factor to crop production. By switching to depending on expectations for the growing
no-till, I felt I would be able to conserve SOIL TESTING EVERY YEAR season. He stresses the importance of
enough moisture to grow a crop every Another risk-management tool Schroeder formulating a program every year on every
year,” relates Schroeder. “We do this by employs is annual soil testing of every field. field and balancing nutrition for his crops.
keeping as much residue on the surface as While he has experimented with 2.5-acre “If you’re taking vitamins, you don’t load
possible and not letting anything grow that grid sampling, he currently samples every up on vitamin C and forget about vitamin
doesn’t produce income.” 8 to 10 acres and combines samples from A, calcium and other nutrients,” he says.
With 70 percent of his acres in corn, he like soils within each field. “Plants are no different. If you load up one
follows a two- to three-year cycle of the “Through the years, the greatest variabil- nutrient and another nutrient is limiting,
same crop, rather than rotating yearly. This ity we’ve seen from a nutrition standpoint that will limit your yields. I strive to make
enhances weed control and reduces the is due to mineralization of nutrients from sure nothing I can control limits my yields.”
risk that can come from needing to drill the previous crop’s residue,” Schroeder At planting, granular fertilizer is applied
wheat immediately following the combine explains. “Some years we have a fair as a starter with the planter or drill. He uses
in the fall. amount of rain and heat. That mineralizes a MicroEssentials® SZ™ as his source for P,
Residue preservation involves stripper- lot of nutrients. If the following year is dry, N, Zn, S and supplements it with additional
headers during wheat harvest and keeping we may not have as much mineralization, K as needed. Liquid nitrogen in the form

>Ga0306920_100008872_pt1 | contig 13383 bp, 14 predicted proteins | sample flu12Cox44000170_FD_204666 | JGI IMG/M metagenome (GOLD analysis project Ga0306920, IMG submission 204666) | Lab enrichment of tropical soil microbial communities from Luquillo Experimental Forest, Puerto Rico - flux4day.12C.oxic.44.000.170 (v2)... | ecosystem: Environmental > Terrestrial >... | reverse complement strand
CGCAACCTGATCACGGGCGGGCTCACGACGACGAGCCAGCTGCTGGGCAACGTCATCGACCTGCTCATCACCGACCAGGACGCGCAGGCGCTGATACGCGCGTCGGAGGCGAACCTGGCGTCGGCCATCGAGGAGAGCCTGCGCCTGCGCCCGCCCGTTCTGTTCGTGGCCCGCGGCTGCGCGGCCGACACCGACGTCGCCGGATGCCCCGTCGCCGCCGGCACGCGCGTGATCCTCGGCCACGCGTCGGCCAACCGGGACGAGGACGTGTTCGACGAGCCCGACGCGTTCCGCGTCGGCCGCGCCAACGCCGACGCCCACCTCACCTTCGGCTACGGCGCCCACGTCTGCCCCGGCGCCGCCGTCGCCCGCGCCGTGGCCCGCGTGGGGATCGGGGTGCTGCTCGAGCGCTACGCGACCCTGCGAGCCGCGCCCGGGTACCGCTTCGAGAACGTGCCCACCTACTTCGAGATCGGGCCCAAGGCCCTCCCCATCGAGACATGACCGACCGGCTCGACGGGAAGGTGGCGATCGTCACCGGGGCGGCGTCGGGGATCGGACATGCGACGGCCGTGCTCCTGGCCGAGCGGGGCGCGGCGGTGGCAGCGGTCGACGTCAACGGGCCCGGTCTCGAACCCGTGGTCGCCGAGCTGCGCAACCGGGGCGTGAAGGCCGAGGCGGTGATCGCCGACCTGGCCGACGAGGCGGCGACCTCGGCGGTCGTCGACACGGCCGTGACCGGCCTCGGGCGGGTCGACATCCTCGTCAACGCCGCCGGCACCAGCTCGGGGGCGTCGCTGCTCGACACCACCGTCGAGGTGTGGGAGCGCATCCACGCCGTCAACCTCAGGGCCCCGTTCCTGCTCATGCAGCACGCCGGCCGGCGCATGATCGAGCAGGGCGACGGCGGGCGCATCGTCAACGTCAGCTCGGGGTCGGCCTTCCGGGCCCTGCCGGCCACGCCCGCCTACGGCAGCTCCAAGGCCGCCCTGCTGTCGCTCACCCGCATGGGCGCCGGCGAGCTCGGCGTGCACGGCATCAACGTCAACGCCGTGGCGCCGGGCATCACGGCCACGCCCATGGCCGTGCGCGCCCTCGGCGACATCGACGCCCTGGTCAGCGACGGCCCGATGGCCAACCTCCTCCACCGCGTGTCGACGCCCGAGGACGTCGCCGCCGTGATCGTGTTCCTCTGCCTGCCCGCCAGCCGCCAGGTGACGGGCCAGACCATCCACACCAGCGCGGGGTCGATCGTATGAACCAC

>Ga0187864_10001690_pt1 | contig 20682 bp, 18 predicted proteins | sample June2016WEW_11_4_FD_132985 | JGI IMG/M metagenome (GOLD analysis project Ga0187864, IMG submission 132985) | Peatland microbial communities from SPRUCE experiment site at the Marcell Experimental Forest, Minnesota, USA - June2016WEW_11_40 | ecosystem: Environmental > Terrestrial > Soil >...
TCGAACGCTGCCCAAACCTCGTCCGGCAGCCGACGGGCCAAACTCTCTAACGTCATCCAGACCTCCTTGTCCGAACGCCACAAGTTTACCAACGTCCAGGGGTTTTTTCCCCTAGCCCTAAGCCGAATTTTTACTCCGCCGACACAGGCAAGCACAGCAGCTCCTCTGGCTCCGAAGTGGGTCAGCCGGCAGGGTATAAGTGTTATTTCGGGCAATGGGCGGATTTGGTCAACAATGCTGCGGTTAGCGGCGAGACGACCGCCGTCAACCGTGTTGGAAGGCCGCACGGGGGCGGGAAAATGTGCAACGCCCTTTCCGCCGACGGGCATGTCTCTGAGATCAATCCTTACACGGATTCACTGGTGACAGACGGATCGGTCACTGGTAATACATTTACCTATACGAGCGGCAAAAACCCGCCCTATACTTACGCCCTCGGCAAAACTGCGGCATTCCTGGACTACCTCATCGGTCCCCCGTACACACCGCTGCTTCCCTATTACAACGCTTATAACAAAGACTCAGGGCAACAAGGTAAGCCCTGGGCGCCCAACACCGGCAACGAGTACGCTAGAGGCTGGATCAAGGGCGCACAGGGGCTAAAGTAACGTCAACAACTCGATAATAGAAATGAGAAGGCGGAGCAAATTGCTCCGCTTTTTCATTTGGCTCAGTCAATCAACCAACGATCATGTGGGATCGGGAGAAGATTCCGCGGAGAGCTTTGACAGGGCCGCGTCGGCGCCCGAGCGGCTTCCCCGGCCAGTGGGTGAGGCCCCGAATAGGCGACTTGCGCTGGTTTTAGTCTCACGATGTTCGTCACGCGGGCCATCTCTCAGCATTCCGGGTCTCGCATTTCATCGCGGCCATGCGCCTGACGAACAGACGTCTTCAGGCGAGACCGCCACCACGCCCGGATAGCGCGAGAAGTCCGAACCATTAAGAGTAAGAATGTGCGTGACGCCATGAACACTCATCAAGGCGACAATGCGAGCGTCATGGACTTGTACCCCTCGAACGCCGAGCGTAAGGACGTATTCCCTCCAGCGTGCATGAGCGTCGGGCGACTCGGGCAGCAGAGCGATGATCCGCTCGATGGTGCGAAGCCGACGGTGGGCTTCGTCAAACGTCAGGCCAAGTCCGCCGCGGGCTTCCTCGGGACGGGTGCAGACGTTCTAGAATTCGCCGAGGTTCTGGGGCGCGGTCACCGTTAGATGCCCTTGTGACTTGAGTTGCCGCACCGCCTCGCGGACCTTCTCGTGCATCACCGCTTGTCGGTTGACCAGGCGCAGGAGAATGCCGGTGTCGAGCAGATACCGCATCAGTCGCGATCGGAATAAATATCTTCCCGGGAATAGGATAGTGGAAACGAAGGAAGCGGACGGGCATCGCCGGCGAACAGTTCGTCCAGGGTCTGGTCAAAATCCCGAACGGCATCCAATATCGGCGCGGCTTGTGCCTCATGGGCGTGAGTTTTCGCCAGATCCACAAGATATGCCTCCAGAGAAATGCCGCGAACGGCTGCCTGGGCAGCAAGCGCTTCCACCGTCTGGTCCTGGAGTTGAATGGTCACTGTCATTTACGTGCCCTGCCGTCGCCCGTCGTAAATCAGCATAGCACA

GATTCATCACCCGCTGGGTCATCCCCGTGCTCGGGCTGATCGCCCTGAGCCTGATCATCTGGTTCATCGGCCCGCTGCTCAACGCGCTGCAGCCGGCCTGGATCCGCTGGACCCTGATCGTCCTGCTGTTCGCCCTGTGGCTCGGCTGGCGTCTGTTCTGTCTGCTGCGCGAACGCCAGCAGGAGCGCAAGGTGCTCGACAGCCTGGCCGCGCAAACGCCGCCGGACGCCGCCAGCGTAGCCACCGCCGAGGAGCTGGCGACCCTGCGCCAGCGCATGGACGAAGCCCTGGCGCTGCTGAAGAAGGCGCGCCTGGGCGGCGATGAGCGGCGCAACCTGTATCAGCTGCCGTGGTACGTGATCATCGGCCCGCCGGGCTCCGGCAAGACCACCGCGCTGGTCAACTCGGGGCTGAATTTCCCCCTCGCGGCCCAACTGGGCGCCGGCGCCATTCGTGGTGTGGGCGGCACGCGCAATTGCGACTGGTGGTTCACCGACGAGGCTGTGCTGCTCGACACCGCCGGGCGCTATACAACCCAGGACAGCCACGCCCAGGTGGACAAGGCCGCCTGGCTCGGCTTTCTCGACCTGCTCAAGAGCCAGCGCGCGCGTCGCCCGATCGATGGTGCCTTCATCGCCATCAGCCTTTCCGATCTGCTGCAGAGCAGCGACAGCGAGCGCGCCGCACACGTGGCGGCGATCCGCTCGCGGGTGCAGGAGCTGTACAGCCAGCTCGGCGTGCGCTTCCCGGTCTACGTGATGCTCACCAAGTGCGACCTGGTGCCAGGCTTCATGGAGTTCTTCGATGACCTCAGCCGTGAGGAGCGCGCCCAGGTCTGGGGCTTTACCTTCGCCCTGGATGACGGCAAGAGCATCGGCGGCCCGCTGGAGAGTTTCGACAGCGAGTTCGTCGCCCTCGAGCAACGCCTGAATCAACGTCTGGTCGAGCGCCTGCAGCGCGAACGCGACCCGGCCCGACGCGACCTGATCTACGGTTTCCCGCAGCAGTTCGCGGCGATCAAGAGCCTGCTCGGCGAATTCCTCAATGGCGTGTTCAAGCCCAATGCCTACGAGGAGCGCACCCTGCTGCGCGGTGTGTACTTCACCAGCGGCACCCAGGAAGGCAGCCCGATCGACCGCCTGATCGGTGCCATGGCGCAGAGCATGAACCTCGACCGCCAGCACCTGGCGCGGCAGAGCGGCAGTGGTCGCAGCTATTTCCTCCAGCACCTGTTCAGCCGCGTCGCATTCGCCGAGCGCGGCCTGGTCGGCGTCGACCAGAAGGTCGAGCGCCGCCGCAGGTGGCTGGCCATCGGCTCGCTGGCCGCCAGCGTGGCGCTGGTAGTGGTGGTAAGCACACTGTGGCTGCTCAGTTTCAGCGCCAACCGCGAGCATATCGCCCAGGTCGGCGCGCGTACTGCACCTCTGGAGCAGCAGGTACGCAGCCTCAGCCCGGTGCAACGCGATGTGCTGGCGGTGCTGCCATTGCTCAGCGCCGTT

the header as high as possible during corn, so we’ll need to apply more fertilizer.” He of UAN is streamed on in a band every
sorghum and sunflower harvest so more estimates this variability can range from a 15 inches in the fall or winter after the
residue stands longer. Stubble and stalks nearly insignificant amount to the crop’s soil temperature drops below 50 degrees.
are moisture-management assets providing full requirement from the lowest to highest If moisture conditions are favorable for a
shade, snow-holding capacity and protec- years; therefore, he is not confident in bumper crop, additional N is occasionally
tion from drying winds. Weeds are killed building a nutrient program based strictly applied in the spring.
before they can steal moisture. on estimated crop removal. Yields are proof Schroeder has found the
Beyond conserving moisture, the north- Levels of mobile nutrients, nitrogen (N), “edge” he needs for success. His whole-
west Kansas farmer believes good genetics chloride (Cl) and sulfur (S), also are hard to farm averages for each crop are well above
and a balanced soil fertility program are the predict without annual soil tests because of average for the area.
most important facets of his success. Each leaching. Soil samples typically are pulled

20 This information produced and presented by The Mosaic Company.


Magnesium—Often Forgotten, but Most Essential
BY NOBLE UNDERWOOD
IPNI — Retired
A g r i - Te c h S e r v i c e s L L C , P r e s i d e n t

Without photosynthesis, plant life would • Increasing rates of needed K fertil-


not exist. And without magnesium (Mg), izers will put greater stress on Mg